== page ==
Mass Audubon's Policy on Hunting and Fishing FAQs
Updated April 2022
Is Mass Audubon opposed to hunting and fishing?
What is Mass Audubon's position regarding hunting and fishing?
Mass Audubon has not assumed a position either for or against hunting or fishing. We do not oppose either, based upon sound scientific wildlife management principles if it is done legally and in accordance with the standards of good sportsmanship. Most of Mass Audubon properties are not destinations for significant sport fishing activity.
What is Mass Audubon's position regarding hunting on Mass Audubon owned properties?
Mass Audubon does not allow hunting on our properties except for programs that support specific ecological management goals. For the acreage under our care and control, this policy reflects the choice of Mass Audubon's Board of Directors and the majority of our members that these areas remain available first and foremost as wildlife habitat and areas for passive recreation. The acreage also offers year-round locations for the thousands of environmental education programs we offer each year.
Under certain circumstances (e.g. addressing overpopulation of specific animal species), we do consider ecological management strategies that include lethal control methods such as hunting. For example, we have determined that limited hunting is the only feasible method to reduce the very high density of white-tailed deer at Moose Hill in Sharon and Ipswich River in Topsfield. Get details on this program.
Why is there a difference in Mass Audubon's position regarding sport hunting and hunting on its own land?
As a private landowner, Mass Audubon believes that advancing our mission by generally not allowing hunting on land we care for and control is reasonable and fair in light of our management objectives, just as we respect the decision of other land owners who do permit hunting on their land.
Are these new positions?
Our general restriction on hunting is not a new position. A recent policy change permits the use of limited hunting to achieve specific ecological management goals. We have produced this list of frequently asked questions and answers to clear up misunderstanding and questions that we have received regarding our position and policy regarding hunting.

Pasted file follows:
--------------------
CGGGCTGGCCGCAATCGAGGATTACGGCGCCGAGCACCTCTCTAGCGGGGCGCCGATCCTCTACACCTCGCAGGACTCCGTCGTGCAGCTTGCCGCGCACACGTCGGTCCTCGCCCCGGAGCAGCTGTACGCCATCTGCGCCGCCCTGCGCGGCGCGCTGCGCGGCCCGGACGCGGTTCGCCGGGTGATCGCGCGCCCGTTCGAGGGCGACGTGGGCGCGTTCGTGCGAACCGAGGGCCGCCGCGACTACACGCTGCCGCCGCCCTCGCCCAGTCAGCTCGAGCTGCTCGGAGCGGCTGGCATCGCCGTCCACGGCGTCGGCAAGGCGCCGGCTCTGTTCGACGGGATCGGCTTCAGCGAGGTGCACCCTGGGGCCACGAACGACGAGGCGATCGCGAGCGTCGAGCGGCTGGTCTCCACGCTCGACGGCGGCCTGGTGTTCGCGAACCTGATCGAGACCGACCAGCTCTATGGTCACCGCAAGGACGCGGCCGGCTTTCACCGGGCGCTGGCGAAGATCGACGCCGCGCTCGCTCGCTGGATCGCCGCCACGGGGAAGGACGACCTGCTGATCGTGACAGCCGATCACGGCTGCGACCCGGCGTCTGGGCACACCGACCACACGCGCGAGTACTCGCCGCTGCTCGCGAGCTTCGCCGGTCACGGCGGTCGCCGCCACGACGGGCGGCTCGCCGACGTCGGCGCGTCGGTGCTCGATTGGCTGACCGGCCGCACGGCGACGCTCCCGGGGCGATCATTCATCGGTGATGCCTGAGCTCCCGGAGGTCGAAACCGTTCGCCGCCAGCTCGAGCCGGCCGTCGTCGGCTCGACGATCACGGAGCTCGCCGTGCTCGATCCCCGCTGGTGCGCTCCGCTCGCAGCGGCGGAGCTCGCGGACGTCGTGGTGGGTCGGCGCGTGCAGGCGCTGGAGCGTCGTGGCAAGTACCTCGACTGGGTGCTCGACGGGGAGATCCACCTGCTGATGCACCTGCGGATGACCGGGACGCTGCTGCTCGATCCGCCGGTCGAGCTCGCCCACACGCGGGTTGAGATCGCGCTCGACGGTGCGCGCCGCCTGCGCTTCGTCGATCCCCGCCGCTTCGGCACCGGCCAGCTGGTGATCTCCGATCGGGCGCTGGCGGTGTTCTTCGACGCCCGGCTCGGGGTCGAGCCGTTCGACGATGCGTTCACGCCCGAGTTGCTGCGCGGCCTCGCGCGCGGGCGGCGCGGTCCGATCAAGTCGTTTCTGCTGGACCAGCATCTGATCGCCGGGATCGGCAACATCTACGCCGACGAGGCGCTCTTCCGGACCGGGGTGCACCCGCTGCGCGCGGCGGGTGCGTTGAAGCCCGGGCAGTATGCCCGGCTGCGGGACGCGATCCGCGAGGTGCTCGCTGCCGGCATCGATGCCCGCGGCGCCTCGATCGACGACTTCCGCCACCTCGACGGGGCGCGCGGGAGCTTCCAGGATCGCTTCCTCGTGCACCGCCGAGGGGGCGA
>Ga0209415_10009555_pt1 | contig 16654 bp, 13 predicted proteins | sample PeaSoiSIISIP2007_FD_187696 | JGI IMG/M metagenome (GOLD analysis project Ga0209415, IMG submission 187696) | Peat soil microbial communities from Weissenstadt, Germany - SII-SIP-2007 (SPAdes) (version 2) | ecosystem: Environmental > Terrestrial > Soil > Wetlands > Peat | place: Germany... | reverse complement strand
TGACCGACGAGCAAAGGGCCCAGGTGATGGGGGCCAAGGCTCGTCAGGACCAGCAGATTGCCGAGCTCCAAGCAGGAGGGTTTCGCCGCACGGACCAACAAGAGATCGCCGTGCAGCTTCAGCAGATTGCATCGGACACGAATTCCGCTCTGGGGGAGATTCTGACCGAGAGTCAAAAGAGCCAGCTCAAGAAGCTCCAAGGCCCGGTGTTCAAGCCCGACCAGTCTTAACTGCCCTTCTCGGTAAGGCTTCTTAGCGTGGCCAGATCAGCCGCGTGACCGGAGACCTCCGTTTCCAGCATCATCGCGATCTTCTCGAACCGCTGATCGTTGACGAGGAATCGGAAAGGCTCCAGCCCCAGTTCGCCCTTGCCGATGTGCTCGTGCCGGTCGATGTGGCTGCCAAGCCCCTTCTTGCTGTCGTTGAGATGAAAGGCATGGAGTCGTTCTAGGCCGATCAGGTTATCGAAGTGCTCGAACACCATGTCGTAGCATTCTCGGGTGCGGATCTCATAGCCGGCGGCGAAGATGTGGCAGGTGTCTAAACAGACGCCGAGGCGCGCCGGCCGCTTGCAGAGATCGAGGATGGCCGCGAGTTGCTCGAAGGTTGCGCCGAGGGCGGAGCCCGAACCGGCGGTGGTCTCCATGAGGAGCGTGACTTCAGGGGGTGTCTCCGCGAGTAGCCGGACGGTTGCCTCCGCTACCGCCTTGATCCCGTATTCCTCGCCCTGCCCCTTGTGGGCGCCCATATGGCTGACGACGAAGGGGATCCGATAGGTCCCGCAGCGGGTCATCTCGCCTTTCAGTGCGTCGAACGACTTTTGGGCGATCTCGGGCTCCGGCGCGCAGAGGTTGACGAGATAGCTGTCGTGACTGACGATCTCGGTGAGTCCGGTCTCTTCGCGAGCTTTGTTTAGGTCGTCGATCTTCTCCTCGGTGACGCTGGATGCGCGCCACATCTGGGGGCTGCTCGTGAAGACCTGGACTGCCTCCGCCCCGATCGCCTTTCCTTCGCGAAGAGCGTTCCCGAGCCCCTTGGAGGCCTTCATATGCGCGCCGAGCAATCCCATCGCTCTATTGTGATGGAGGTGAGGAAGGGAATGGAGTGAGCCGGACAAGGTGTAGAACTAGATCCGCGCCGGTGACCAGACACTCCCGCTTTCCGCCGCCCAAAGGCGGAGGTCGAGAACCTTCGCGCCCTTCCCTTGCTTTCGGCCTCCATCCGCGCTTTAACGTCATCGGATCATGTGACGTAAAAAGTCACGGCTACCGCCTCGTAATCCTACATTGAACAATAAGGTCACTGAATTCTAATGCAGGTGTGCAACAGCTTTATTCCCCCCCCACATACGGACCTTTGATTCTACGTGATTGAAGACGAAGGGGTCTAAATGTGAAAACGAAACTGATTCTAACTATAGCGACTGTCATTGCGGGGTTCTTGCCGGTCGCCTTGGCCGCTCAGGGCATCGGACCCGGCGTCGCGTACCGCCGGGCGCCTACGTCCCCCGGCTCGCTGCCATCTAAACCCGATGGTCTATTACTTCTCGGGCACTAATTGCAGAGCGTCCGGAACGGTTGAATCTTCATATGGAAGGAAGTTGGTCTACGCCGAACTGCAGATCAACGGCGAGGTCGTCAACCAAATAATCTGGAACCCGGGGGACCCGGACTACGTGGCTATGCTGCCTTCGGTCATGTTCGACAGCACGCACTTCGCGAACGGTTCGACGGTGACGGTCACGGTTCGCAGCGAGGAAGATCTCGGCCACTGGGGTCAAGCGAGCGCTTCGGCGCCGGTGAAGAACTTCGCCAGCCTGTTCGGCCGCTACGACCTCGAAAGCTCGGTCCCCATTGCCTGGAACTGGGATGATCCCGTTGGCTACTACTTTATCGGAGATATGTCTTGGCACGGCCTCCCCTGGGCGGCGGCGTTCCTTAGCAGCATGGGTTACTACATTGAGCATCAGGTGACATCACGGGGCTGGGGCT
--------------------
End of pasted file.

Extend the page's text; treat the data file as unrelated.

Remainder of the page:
Is Mass Audubon's position regarding hunting different than that of other conservation organizations?
Mass Audubon's position recognizing hunting as viable outdoor recreation when conducted in accordance with the standards of good sportsmanship is similar to other New England and some national conservation organizations that own and manage land. Several other conservation organizations allow hunting on their land to promote ecological management or other objectives.
What is Mass Audubon's position on trapping?
Mass Audubon supports the Commonwealth's existing rules, regulations, and guidelines regarding trapping.
What is Mass Audubon's belief of the role of the sporting community as wildlife conservationists?
Mass Audubon recognizes and appreciates the sporting community's contributions to wildlife management and in conserving critical wildlife habitat, including thousands of acres in Massachusetts through their federal duck stamp purchases and fees collected from Massachusetts fishing, hunting, and sporting licenses. Additionally, time spent outdoors and especially teaching young people good conservation skills is invaluable.
Does Mass Audubon ever partner with the sporting community?
Yes. Mass Audubon has worked and continues to work with the hunting and fishing community on areas of common interest , including land conservation. Some examples include restoring funding for the Natural Heritage & Endangered Species Program,restoration of streams and habitat, and successful passage of the 2002, 2009, and 2014 Environmental Bonds, which provide funding for state land protection and other environmental programs.
Does Mass Audubon work with Massachusetts Division of Fisheries & Wildlife, the state's leading agency on fisheries and wildlife management?
Yes. Mass Audubon partners with the Massachusetts Division of Fisheries & Wildlife (DFW) on coastal waterbird protection, rare species protection, and planning for climate change, among other issues. The Massachusetts DFW is nationally recognized for its conservation work, including the BioMap which identifies high-priority areas to protect the native biodiversity of Massachusetts. Mass Audubon is proud to have such an effective state wildlife conservation agency, which manages more than 160,000 acres of land, and we look forward to continuing to partner with them on areas of common interest.